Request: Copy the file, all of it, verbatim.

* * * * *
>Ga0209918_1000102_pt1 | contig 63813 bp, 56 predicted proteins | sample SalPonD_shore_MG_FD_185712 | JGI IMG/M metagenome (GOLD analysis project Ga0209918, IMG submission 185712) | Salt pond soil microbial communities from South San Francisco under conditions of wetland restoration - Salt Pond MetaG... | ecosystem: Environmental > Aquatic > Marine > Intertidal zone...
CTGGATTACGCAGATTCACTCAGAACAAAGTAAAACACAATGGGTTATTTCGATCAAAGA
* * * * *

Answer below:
>Ga0209918_1000102_pt1 | contig 63813 bp, 56 predicted proteins | sample SalPonD_shore_MG_FD_185712 | JGI IMG/M metagenome (GOLD analysis project Ga0209918, IMG submission 185712) | Salt pond soil microbial communities from South San Francisco under conditions of wetland restoration - Salt Pond MetaG... | ecosystem: Environmental > Aquatic > Marine > Intertidal zone...
CTGGATTACGCAGATTCACTCAGAACAAAGTAAAACACAATGGGTTATTTCGATCAAAGA